Negotiate like a ninja

Negotiate Like a Ninja

Negotiating, for most of us, is a word that causes anxiety and gives us a pit in our stomach. You know, that pit that tells you you’re dreading doing something? We often associate negotiating with confrontation or interacting with the pushy used car salesman. For small business owners, learning how to develop your negotiation skills is essential.  

Let’s start developing your negotiating skills by building your knowledge. Mike Lander, a Business Strategist, Negotiation Specialist, and the CEO at Piscari, Limited recommends reading the book, “Getting to Yes: Negotiating Agreement Without Giving In” by Roger Fisher and William L. Ury, as a great place to start.  

You can also work on negotiating before getting in front of a business deal by practicing your skills in everyday situations. Try asking your mobile phone provider for a better deal on your phone plan. You can do the same on any other subscription service you have. Make sure you present yourself as personable while negotiating! Practice your body language and tone of voice; present yourself as calm and knowledgeable.  

As a small business, negotiating will occur in many different scenarios. You may work directly with other small businesses, vendors, or solopreneurs when negotiating a deal that are solidified with a simple contract or handshake. Larger deals often require negotiating with a procurement agent. These are individuals whose sole job is to find better deals and pricing for THEIR company. Although this may sound scary, the goal is the same: to negotiate the best deal for YOUR business.  

Start building relationships with the business owners or those in procurement positions by seeking connections. You may want to connect via LinkedIn or other social media. Follow and connect with these individuals and provide thoughtful or engaging comments on their posts. You might want to consider sending a white paper in an area of your expertise to them that they might find helpful. The idea is to put your name and your business in front of them as an expert in your field, establishing a relationship before negotiations. Depending on the timelines and the size of the deal, you may want to begin these connections 18 months before the commencement of negotiations, rather than days before you present your offer. 

According to Lander, “50% of the value of an offer is created before reaching the negotiation table.”  

When you are preparing your offer, you will need to be as detailed as possible. Make sure to cover cost, scope of work, deliverables, timeline, and any incentives or terms including payment terms. Having your offer prepared in advance will help you when it comes to how to present and negotiate like a ninja. About three to four weeks from arriving at the negotiating table, make a list of the items you want to achieve with the deal, identify the constraints, such as timelines for production or delivery as well as the deal-breakers like payment terms.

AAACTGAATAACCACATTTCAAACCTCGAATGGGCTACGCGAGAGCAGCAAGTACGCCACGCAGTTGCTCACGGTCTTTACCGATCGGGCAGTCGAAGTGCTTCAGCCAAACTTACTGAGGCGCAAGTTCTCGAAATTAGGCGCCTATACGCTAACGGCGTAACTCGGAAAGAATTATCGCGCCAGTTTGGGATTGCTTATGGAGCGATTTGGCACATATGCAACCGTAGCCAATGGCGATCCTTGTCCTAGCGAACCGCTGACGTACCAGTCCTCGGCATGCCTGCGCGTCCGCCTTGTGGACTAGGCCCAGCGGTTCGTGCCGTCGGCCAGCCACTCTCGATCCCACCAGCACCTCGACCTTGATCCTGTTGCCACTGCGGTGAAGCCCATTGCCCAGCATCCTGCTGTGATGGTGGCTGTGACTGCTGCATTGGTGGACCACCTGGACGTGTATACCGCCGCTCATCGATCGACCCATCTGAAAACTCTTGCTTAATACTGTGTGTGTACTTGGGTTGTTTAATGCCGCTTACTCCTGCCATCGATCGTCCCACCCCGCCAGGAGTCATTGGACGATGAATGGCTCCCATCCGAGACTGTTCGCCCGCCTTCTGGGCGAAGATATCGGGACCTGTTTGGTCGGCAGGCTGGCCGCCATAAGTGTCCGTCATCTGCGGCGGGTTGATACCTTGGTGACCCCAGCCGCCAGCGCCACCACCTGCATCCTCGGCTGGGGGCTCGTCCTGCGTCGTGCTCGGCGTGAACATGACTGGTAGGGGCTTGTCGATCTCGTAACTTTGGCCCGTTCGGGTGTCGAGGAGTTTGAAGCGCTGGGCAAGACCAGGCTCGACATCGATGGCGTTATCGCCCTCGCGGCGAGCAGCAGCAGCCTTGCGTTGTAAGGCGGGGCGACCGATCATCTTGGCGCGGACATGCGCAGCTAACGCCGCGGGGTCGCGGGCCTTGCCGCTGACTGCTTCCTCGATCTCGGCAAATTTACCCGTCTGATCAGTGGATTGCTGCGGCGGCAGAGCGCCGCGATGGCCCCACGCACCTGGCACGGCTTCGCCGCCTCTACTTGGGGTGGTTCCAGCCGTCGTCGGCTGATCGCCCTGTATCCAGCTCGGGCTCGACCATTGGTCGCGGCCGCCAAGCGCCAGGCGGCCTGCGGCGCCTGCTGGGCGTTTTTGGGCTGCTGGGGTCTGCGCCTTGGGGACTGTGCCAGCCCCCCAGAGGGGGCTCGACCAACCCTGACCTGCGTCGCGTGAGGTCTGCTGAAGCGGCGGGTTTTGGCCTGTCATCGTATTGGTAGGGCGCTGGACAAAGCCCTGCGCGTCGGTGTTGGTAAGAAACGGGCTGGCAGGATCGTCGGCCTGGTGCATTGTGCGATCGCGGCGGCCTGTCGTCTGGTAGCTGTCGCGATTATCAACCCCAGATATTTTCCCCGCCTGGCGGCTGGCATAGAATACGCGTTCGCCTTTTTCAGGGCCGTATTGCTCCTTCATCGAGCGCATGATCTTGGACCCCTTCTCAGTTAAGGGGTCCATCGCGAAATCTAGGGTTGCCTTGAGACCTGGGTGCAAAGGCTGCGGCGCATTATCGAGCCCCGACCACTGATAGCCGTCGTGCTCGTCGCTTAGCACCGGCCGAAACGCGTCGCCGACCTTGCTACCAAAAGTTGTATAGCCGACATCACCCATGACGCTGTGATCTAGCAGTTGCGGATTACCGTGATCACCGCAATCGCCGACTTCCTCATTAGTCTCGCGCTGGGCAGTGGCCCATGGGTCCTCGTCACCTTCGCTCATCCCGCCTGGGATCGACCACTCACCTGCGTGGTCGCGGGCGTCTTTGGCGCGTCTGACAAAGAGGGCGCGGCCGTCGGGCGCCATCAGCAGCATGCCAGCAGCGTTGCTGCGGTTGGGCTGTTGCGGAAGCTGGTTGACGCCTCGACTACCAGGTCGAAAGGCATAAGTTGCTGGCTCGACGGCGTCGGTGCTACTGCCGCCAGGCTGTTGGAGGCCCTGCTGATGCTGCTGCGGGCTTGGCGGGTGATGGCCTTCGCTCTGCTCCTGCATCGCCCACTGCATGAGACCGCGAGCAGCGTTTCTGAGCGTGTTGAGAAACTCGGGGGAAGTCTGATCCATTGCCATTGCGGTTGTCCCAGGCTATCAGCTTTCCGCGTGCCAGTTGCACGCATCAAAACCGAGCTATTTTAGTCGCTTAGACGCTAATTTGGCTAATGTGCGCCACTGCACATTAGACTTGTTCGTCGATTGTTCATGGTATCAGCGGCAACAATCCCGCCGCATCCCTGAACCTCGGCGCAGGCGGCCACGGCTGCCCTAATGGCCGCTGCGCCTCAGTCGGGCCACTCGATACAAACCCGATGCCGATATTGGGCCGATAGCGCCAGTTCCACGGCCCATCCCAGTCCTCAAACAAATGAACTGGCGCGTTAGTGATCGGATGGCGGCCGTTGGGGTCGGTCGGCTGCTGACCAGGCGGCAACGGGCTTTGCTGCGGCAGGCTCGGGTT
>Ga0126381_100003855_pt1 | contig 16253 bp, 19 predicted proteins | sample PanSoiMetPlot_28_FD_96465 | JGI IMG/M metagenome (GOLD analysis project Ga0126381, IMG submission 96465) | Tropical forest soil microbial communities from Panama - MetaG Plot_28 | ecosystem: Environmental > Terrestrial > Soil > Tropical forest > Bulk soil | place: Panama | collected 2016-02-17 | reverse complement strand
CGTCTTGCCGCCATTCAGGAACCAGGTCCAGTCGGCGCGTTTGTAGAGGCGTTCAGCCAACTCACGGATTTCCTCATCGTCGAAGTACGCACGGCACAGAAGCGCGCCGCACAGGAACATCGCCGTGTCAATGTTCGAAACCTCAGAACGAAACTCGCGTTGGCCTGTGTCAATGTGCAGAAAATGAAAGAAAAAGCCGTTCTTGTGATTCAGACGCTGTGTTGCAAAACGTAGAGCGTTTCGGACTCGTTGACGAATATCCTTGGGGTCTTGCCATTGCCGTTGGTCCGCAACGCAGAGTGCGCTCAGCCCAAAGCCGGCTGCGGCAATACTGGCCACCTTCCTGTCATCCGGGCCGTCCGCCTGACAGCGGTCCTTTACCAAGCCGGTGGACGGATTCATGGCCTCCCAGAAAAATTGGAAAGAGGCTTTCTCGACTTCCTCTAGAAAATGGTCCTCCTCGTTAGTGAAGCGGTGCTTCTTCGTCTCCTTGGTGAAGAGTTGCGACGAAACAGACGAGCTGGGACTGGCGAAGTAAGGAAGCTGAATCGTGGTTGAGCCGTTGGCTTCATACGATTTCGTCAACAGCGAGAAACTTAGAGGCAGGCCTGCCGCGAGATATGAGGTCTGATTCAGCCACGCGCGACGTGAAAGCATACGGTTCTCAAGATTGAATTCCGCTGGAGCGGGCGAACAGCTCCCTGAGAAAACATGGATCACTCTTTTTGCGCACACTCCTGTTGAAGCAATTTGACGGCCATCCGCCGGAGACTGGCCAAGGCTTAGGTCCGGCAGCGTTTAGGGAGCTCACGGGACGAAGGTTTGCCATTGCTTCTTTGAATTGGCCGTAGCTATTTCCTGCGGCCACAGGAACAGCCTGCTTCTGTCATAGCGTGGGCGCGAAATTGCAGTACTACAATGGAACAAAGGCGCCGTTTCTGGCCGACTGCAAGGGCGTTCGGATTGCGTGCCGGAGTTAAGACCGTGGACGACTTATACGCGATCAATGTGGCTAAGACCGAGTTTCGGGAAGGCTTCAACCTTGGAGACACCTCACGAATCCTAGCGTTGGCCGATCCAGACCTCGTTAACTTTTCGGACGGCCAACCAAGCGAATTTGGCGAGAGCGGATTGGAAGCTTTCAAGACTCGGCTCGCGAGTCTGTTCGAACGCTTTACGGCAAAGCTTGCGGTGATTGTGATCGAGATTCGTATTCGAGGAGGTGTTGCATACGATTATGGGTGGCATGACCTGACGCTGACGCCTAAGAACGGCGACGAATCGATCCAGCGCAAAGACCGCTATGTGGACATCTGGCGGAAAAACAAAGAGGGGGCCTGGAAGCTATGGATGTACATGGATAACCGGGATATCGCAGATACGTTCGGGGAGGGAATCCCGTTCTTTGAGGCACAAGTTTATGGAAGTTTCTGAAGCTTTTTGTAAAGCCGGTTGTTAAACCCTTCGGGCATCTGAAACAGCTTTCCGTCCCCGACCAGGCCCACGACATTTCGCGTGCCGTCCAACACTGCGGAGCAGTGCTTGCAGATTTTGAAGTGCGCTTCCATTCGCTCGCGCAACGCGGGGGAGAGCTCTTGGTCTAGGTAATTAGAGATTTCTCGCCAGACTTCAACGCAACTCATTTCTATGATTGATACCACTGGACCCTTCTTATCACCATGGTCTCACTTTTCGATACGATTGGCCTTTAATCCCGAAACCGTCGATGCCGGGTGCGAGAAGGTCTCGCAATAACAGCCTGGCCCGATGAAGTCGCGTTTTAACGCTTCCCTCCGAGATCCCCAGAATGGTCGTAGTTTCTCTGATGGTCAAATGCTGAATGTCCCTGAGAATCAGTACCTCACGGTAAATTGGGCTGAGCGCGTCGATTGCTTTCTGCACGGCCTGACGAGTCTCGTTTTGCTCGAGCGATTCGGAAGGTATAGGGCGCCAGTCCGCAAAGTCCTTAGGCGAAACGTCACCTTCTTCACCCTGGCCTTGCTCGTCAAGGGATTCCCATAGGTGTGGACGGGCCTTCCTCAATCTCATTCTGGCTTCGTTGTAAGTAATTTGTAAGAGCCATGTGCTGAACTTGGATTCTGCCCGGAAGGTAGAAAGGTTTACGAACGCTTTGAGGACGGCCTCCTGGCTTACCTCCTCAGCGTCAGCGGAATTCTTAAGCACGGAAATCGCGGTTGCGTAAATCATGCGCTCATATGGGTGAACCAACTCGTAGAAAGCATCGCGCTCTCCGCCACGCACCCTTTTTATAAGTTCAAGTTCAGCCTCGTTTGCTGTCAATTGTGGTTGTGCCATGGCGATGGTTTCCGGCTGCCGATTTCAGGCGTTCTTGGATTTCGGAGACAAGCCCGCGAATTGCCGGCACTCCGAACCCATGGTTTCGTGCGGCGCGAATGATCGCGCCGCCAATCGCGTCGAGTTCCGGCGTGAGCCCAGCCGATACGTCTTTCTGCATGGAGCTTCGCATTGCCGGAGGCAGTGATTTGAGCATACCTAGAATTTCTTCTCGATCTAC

When it is time to negotiate, utilizing these tips will help you achieve that ninja negotiating mastery:  

  • Be prepared! Come with a list of at least three options for your proposal. Do not be surprised if the other party wants the most value for the cheapest price! Instead, offer a middle option that still offers a lot of value and a middle-ground price point.  
  • There are times when you will run into what Lander calls a Price Chipper. They might say something like this in your negotiations, “I’ll sign the deal today if I get 20% off of the price”. Lander recommends that you let them know that they are chipping away at the price and asking for the same value. Refocus the talks on the return on investment that your deal will provide.  
  • Are there items you can provide that have no cost to you? Consider offering one of those items with the second option or as a counteroffer. Things like access to reporting 
  • Bring the discussions back to working as a team and the value gained from that relationship should it get off track.  
  • If the negotiations appear to be stalling, provide examples of previous deals that show your success and the benefits of working with you. 
  • Remember, negotiating is the art of give and take. Always have a counteroffer that you are comfortable with and won’t sacrifice your business.  
  • If the deal is not meant to close, keep an open mind to other opportunities. Be willing to walk away rather than devaluing your products or services. 

By expanding your knowledge, practicing your delivery, and implementing the strategies listed above, you will be able to successfully develop your ninja negotiating skills. If you want to listen to the full podcast on this topic visit our podcast page: Ninja Negotiation